Our inventory at Dog Ears Books, both new titles and old, is in constant flux. Consequently, just as I’m focusing this blog more on books for 2014, I have a new agenda for the bookstore this year, too.
I started with a question: How do readers and browsers find out about new books that aren't necessarily block-buster bestsellers? It’s always been part of my bookselling mission (yes, we booksellers are usually missionaries of one stripe or another) to stock poetry, philosophy, books on farming and economics and all kinds of other things not to be found in grocery store magazine racks. But this year I’ll be going out on a new limb, featuring new fiction that has come to my notice but that the general public might otherwise miss. And not just Michigan fiction, either.
Monday is St. Patrick’s Day, so let's start with The Spinning Heart, a novel by Donal Ryan. The Spinning Heart won the Guardian First Book Prize and was also named Irish Book Awards Book of the Year. Kirkus gave it a starred review and called it “disturbing and unnerving but ultimately beautiful.” Here’s the setup (from the back book cover):
In the aftermath of Ireland’s financial collapse, dangerous tensions surface in an Irish town. As violence flares, the characters face a battle between public persona and inner desires. Through a chorus of unique voices, each struggling to tell their own kind of truth, a single authentic tale unfolds.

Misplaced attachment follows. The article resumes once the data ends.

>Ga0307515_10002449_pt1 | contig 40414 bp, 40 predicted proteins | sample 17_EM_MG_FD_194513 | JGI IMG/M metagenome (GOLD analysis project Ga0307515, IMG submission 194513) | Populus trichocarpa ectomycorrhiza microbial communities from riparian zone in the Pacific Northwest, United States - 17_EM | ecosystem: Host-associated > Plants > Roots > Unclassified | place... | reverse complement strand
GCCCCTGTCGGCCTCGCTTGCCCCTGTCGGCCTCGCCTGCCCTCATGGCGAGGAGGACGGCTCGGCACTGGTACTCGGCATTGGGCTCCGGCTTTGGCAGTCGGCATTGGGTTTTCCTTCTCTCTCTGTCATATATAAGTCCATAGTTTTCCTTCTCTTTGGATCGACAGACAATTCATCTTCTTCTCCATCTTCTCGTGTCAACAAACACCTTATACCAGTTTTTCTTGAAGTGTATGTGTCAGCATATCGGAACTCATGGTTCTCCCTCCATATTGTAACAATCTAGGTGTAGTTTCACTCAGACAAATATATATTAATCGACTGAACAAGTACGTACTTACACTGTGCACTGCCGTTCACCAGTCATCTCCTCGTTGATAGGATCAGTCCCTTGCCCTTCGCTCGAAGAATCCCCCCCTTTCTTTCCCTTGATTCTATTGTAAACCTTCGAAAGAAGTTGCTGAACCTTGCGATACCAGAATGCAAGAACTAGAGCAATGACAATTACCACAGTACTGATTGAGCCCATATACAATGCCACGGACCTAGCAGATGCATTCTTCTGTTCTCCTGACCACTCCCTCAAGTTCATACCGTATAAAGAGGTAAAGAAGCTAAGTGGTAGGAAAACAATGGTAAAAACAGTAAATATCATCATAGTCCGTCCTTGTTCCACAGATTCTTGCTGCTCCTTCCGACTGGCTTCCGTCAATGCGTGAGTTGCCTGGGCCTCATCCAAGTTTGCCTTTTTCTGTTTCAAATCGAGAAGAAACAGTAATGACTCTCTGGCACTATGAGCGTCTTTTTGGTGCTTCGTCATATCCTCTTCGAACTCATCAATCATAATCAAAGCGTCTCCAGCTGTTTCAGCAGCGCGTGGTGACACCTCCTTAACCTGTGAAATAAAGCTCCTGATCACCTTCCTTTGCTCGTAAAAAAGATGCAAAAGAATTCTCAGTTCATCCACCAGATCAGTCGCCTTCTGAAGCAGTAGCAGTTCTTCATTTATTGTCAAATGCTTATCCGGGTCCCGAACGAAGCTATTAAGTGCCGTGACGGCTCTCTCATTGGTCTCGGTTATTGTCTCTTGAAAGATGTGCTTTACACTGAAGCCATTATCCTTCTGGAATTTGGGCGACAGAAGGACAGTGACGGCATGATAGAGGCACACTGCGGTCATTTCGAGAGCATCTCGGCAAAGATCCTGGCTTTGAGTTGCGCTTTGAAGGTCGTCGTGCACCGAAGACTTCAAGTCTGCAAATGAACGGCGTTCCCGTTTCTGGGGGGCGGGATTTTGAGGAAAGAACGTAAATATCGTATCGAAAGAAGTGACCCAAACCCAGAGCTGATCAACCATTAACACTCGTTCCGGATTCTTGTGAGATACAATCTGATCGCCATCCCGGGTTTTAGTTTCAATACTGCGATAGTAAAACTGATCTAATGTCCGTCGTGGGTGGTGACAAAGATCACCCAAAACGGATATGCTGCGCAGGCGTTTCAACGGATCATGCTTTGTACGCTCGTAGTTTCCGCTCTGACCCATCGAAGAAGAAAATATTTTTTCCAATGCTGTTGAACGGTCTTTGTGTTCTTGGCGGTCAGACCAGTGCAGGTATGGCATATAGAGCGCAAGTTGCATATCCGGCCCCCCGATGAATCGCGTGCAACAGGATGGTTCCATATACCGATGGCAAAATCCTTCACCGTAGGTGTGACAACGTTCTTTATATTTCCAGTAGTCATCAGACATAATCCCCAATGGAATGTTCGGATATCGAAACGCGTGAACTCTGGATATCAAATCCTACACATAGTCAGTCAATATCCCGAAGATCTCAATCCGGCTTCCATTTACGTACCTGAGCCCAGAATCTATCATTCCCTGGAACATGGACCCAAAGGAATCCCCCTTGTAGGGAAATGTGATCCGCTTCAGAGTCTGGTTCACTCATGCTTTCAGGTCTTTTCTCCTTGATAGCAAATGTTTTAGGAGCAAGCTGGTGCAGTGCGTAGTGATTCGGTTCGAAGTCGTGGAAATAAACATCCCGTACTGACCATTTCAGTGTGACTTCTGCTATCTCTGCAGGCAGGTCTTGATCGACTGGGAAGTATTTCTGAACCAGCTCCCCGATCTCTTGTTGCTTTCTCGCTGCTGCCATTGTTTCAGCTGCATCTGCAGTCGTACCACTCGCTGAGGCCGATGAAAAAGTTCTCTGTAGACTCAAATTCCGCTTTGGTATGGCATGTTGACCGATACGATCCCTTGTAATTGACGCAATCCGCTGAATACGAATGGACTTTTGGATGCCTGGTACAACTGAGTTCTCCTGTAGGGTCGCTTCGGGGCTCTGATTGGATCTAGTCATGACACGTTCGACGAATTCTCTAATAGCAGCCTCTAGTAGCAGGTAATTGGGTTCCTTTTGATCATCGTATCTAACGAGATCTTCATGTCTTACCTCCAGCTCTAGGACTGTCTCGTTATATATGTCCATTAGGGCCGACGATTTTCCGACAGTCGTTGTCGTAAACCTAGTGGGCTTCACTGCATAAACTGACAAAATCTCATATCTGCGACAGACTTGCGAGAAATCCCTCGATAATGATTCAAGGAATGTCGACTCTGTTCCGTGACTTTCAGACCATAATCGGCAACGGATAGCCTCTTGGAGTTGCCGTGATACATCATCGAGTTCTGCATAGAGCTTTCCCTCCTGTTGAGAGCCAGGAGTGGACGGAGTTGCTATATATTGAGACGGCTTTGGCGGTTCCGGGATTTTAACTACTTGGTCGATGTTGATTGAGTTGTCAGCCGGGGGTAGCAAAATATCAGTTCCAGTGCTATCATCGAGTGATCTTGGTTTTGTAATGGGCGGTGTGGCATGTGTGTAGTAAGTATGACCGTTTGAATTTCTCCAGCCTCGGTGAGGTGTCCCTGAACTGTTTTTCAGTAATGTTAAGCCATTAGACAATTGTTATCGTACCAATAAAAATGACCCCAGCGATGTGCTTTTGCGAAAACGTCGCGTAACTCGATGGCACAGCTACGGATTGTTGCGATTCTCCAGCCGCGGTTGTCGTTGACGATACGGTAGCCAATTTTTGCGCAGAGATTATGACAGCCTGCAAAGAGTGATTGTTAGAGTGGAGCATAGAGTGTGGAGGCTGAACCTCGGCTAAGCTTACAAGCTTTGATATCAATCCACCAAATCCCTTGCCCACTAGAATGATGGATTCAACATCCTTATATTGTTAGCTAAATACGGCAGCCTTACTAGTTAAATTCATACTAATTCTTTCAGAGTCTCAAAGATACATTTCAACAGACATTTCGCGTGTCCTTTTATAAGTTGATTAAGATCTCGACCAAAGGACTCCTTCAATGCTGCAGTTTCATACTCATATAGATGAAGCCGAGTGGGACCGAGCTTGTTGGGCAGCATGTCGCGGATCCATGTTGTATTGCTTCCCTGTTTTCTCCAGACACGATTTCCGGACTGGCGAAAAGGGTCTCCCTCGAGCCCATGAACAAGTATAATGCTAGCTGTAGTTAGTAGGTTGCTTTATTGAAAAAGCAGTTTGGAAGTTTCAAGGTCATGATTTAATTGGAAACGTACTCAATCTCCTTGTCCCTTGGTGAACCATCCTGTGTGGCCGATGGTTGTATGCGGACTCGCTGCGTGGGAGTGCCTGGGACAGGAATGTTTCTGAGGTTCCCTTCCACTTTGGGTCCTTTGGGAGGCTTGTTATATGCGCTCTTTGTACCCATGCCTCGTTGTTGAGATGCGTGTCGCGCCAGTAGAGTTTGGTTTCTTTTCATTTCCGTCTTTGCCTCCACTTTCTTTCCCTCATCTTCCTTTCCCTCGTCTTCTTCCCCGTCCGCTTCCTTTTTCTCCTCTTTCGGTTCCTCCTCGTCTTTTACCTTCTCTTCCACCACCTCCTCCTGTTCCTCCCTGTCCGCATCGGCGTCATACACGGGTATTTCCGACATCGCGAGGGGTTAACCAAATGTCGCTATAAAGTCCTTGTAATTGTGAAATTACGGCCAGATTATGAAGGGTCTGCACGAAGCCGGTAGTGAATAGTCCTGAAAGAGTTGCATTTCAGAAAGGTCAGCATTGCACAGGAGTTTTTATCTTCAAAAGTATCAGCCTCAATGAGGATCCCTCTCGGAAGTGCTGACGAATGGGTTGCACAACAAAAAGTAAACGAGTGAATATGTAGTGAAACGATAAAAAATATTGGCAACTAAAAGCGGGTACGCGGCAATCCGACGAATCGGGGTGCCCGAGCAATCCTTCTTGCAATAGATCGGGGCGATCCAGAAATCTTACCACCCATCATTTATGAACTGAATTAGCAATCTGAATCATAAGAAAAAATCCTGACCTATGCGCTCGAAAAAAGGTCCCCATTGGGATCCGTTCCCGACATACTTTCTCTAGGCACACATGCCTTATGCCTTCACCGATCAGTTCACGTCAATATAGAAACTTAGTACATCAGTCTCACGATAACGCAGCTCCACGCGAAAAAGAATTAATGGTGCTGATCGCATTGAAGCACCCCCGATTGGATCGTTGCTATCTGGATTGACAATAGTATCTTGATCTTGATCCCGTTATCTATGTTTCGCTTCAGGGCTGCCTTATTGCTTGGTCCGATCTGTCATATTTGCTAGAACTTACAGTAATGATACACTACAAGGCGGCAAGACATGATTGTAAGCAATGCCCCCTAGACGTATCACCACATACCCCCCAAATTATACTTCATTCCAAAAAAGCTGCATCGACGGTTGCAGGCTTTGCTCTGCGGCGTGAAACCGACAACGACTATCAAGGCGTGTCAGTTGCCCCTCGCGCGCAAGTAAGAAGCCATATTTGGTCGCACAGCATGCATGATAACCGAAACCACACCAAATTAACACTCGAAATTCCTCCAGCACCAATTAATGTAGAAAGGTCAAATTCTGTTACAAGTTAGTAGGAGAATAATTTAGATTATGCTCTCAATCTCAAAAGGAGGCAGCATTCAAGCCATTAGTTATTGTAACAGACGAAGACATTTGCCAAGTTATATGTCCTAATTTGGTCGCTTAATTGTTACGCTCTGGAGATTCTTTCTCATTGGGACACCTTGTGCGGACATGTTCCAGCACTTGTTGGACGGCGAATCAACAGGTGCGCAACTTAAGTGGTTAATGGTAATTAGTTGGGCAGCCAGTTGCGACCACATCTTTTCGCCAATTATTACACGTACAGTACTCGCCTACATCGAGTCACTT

The Spinning Heart, by Donal Ryan
Hanover, NH: Steerforth Press, paper, $15
My other out-on-a-limb selection this week is Solomon the Peacemaker, by Hunter Welles, a novel bridging the categories of literary fiction and science fiction and exploring “the limits of technology, violence, memory, and love.” In this future world, peace between nations has held for half a century, thanks to a peace-keeping computer, while a cult-like church basement group led by the bearded Preacher provides contrast and conflict. Here is the review from ForeWord magazine that convinced me to order this title.
Solomon the Peacemaker, by Hunter Welles
St. Paul, MN: Cowcatcher Press, paper, $16
And if you didn’t already take note of the publishers’ addresses, do so now. Hanover, New Hampshire, and St. Paul, Minnesota. Not New York. Nothing wrong with New York, of course; my point is simply that there are independent publishers everywhere in the U.S. these days, producing quality work to supply independent bookstores with new books -- to be discovered by adventurous, independent book customers! Not a nation of sheep, but a nation of independent buyers -- is there a future in that idea?
Reading. Make it an adventure!